What is a "tonewood" and how much difference does it make to how your guitar sounds?
If you're a guitar enthusiast, you've probably heard the term "tonewood" thrown around quite a bit. But what exactly is tonewood, and how much of an impact does it have on the sound of your guitar? This is a hot topic for debate with strong arguments being made in multiple differing ways, so fetch the popcorn and enjoy as we dive into this controversial topic.
Tonewood refers to the type of wood used in the construction of a guitar's body and neck. The idea of tonewood originates with acoustic guitars, where the sound of the guitar is produced acoustically, buy the vibration of the top in resonance with vibrating strings. The body of an acoustic is sometimes called the “sound box” for this reason, and the species of wood used to make the constituent parts of the sound box - the top, sides and back - unarguably have an impact on the tone of the guitar. That’s because different woods have different densities and other physical properties which change the frequencies at which they vibrate.
When the electric guitar came into being, there was an assertion by some - mainly guitar companies trying to justify the costs of their “super special private stock” woods - that the same science was true for electrics as for acoustics.
One issue with that: a solid body electric guitar produces almost no sound acoustically. Rather, the vibration of the strings is transduced by the pickups into an electrical signal that is then amplified to hearing volumes by the amplifier.
So here’s our list of the meaningful ways that a solid body electric guitar’s tone is influenced by species of wood used in the body, neck or fretboard:
That’s right! There’s no meaningful difference.
Does the choice of wood influence the way the string vibrates in some way? Sure. If you do side by side comparisons with all other factors (weight of the guitar, pickups used, height of the pickups, bridge, nut and other hardware used, pick used, picking technique employed, etc, etc) being equal, you can probably pick out minor differences in tone.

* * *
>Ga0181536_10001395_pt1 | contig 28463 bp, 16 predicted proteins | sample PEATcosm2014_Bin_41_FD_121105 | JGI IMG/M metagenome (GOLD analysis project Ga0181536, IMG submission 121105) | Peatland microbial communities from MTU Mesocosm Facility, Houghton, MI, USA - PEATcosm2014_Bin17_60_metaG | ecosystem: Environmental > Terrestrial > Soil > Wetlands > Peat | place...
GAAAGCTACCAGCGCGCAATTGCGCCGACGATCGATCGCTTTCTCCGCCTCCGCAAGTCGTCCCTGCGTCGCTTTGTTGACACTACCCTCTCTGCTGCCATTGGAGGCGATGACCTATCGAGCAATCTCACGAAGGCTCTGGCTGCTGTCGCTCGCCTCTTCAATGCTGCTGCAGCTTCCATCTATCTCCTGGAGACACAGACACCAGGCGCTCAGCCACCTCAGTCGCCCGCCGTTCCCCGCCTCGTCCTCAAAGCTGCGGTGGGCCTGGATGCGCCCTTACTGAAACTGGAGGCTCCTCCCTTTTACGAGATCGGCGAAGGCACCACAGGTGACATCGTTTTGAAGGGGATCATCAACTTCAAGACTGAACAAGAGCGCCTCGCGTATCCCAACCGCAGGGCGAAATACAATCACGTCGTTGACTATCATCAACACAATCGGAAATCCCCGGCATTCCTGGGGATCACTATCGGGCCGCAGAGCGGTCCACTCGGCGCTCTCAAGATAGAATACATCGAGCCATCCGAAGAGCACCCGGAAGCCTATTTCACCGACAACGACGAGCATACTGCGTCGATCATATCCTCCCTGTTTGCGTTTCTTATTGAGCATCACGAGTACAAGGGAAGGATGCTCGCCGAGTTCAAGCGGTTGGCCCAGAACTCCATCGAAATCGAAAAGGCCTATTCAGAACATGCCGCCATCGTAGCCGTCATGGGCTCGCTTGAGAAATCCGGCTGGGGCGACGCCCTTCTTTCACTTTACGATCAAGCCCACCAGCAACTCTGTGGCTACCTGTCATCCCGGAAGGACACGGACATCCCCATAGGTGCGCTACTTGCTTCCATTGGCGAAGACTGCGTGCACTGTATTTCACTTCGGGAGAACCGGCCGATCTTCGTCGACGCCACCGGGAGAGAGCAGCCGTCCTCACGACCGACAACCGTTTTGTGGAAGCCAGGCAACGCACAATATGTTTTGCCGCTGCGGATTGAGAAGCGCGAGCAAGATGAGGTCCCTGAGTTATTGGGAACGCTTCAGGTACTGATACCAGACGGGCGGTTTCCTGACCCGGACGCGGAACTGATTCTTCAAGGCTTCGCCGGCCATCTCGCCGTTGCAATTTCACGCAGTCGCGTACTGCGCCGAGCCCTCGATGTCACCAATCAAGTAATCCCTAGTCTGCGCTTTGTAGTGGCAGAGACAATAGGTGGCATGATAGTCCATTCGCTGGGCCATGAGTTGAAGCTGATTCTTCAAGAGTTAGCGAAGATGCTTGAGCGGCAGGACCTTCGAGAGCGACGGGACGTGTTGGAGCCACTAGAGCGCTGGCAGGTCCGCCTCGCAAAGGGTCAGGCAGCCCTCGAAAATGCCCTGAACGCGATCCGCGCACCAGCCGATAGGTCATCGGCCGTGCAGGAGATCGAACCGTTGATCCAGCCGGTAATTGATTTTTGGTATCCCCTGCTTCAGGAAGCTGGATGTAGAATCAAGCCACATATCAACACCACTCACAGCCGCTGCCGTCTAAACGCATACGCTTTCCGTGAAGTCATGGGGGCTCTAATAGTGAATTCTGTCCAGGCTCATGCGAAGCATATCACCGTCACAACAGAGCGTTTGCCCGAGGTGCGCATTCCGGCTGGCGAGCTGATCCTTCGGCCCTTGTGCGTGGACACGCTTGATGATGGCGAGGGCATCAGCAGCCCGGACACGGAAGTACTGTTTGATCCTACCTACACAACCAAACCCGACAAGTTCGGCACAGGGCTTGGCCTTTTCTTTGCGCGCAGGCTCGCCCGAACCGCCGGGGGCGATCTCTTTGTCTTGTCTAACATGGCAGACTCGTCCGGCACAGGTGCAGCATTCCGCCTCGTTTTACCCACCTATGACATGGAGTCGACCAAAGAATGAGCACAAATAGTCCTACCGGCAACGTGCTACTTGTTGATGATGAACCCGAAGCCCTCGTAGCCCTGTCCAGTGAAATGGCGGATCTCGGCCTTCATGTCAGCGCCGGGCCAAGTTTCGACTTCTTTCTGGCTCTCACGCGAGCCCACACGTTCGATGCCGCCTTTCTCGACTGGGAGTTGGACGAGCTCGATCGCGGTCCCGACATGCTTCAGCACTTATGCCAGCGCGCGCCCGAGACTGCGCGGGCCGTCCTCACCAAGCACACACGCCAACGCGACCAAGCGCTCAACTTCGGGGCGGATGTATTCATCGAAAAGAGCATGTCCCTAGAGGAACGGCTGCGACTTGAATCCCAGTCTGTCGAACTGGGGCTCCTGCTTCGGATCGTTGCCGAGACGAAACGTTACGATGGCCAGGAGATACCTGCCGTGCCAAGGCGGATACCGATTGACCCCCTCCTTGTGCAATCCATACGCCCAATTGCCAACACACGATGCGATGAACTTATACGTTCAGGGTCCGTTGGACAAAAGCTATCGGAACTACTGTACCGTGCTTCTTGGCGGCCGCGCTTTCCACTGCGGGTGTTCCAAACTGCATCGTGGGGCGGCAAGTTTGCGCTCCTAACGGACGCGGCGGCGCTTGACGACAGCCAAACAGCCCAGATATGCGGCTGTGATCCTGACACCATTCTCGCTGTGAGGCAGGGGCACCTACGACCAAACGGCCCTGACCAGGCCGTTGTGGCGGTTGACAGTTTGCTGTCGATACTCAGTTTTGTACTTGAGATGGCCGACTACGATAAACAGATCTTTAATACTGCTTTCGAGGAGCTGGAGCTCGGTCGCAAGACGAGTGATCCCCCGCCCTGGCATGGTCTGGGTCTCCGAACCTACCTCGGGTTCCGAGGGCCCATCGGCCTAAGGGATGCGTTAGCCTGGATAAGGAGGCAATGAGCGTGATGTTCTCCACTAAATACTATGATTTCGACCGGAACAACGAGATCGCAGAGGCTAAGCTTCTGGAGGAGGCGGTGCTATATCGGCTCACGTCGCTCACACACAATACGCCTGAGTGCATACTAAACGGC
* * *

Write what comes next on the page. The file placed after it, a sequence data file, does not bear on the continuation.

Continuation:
Does any of that matter once the signal is sent through your pedal board, into your amp, then picked up by a mic for a PA or recording device? Hell no.
If you don’t believe us, check out this awesome science experiment by Jim Lill (https://youtube.com/watch?v=n02tImce3AE&feature=shareb) that should have put this entire stupid conversation to bed, once and for all. Spoiler alert: people don’t believe science any more.
Does that mean you should just go for whatever wood is cheapest when picking out your guitar? Absolutely not.
Some woods are not structurally appropriate for the stresses that tensioned strings put on a guitar. Certain woods are popular with guitar makers because they offer a good strength-to-weight ratio - they’re strong enough without being so heavy as to make the guitar unplayable.
But more importantly, some woods just LOOK COOLER. And that’s purely a matter of personal taste. So go ahead and make your choices without worrying about how they will impact tone, because they won’t. Not really.
At Johnny Foreigner Guitars, we offer a wide range of “tonewood” options for our custom-built guitars, so you can design the perfect instrument to suit your needs. So why not start designing your dream guitar today? With our expert craftsmanship and high-quality materials, you're sure to get a guitar that sounds as good as it looks.